A boutique niche for Mr In-Between

The old cinema at 87 Main Highway, Ellerslie, Auckland
The old cinema at 87 Main Highway, Ellerslie, Auckland

KCL Property has launched a boutique property syndicate aimed at people with at least $250,000 to invest.

In some ways, the property being syndicated, a former cinema in the Auckland suburb of Ellerslie, is Mr In-Between. With a purchase price of $5.1 million, it is smaller than most recently launched property syndicates, which tend to be around to $10m or more, but it is bigger than most of the commercial properties, usually priced under $2m, that are popular with individual investors.

The minimum investment of $250,000, is far higher than the least amount required for a piece of the action in most syndicates, which can be as low as $20,000 but is often in the $50,000 to $100,000 range. And with only $3m being raised, the syndicate will have a maximum of 12 investors, compared with many which have more than 100.

The main advantage of this boutique arrangement is in the yield.

The building is a retail premises, with two shops on the ground floor and a large gymnasium taking up the two upper floors.

Retail properties on a smaller scale in Auckland's central suburbs are being enthusiastically snapped up by private investors.

Such is their enthusiasm for these properties that they are commonly being purchased at prices which provide rental yields of 5-6 per cent and, in some cases, less.

That means anyone looking for a decent yield to provide them with a respectable cash distribution would probably need to look at one of the much larger syndicates, such as the big supermarkets or hardware outlets leased to blue-chip retail chains, which have been popular with syndicators lately.

But, with growing numbers of investors taking money out of term deposits and putting it into property syndicates, the increasing demand for such blue-chip properties has forced their prices up and their rental yields down.

KCL director Phil Hinton said yields on prime syndication properties (built to a high standard in attractive locations with strong tenants and robust leases in place) had probably fallen by 0.5 to 0.75 per cent over the last year or so.

So a prime property that would appeal to risk-averse syndicate investors might achieve a yield of 7.5 per cent, "or even less," he said.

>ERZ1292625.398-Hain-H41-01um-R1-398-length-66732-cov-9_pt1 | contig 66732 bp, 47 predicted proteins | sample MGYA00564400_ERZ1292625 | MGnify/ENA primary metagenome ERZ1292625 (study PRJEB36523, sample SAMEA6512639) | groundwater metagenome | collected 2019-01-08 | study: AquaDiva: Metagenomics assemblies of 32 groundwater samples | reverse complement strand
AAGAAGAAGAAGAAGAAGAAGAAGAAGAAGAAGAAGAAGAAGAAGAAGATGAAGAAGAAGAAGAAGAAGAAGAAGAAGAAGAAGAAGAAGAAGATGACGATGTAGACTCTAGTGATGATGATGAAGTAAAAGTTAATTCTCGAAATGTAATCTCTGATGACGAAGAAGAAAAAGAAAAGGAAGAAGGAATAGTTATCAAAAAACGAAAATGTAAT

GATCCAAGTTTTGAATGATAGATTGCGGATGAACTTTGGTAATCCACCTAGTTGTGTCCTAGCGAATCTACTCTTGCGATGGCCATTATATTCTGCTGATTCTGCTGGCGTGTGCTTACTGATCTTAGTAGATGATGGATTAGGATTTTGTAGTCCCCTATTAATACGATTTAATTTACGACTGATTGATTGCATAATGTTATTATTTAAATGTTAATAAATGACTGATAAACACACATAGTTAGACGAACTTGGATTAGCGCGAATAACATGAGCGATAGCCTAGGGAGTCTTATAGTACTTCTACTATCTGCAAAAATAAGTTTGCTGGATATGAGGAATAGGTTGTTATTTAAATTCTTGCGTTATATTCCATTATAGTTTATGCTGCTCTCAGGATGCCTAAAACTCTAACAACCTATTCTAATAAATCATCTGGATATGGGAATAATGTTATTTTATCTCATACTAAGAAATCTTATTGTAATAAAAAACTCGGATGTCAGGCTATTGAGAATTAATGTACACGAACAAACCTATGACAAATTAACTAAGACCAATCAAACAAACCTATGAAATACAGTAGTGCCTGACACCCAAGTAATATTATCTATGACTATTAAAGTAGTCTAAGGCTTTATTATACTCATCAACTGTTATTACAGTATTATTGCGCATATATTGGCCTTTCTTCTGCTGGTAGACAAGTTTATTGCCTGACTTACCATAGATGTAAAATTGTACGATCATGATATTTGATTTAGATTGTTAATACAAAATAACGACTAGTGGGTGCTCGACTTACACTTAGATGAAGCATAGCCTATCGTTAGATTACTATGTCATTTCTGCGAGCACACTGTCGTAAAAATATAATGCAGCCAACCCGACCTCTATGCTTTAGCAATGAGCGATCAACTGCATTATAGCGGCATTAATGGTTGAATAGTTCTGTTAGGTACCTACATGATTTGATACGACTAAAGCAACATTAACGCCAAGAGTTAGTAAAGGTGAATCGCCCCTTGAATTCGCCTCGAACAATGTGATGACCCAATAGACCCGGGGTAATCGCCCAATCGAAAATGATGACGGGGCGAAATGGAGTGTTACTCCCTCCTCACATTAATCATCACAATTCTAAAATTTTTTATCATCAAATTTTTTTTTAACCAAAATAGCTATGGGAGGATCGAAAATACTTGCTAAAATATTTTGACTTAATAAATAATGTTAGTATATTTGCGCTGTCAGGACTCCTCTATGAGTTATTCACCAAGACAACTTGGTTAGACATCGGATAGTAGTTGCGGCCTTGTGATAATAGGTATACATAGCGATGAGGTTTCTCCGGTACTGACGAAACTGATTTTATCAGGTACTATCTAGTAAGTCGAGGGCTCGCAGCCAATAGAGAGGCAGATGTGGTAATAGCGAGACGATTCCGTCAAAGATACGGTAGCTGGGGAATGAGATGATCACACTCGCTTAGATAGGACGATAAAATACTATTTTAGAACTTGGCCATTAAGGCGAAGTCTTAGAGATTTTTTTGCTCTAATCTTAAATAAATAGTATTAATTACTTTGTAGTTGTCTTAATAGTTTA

Hence Mr In-Between.

It is forecast to achieve its investors a gross, cash return of 8.5 per cent but investors, of course, must weigh up the risks involved.

These are usefully outlined in the property's valuation report, prepared by Patrick Ryan of CBRE.

The building is a former cinema which was built in 1925 and used for various purposes over the years. It was substantially refurbished, which included seismic strengthening, in 2010-11.

That means it "presents to a newly refurbished standard with limited CAPEX required in the medium to long term," the valuer's report said, adding that the seismic strengthening "provides comfort and peace of mind for both tenants and investors".

It is also well located, close to several major office park developments as well as the southern motorway.

And it has multiple income streams, from the gym and the two ground-floor shops and from renting space at just over $50,000 a year for a large billboard on one wall which is visible from the motorway.

However, while there are several tenancies, the gymnasium provides 87.4 per cent of the property's net income.

According to the valuation report, demand for space in the vicinity is "strong for ground-floor retail tenancies, however limited for the upper levels."

The report said it could take up to 12 months to fully lease the upper floors should the building lose the existing gym as its tenant.

So that is likely to be the main risk prospective investors will be weighing up, along with all the usual ones such as likely increases in mortgage interest rates, the potential lack of liquidity involved in syndication investment and the general risks associated with the property market.

Hinton said that, although most recent syndications were for larger properties, putting smaller properties into syndicated ownership had been fairly common in the past.

Many investors were looking for opportunities to invest in the smaller properties and KCL had received good interest in the Ellerslie property, so the company was likely to undertake further syndications of similar-sized properties in the future, he said.

Many investors also preferred to invest in something with a smaller number of co-owners rather than the large pool of investors typical in most syndicates.

The Ellerslie syndicate was being structured as a proportionate ownership scheme and its governance rules would be the same as for larger syndicates, with 75 per cent of investor interests required to approve any major transactions involving the property, Hinton said.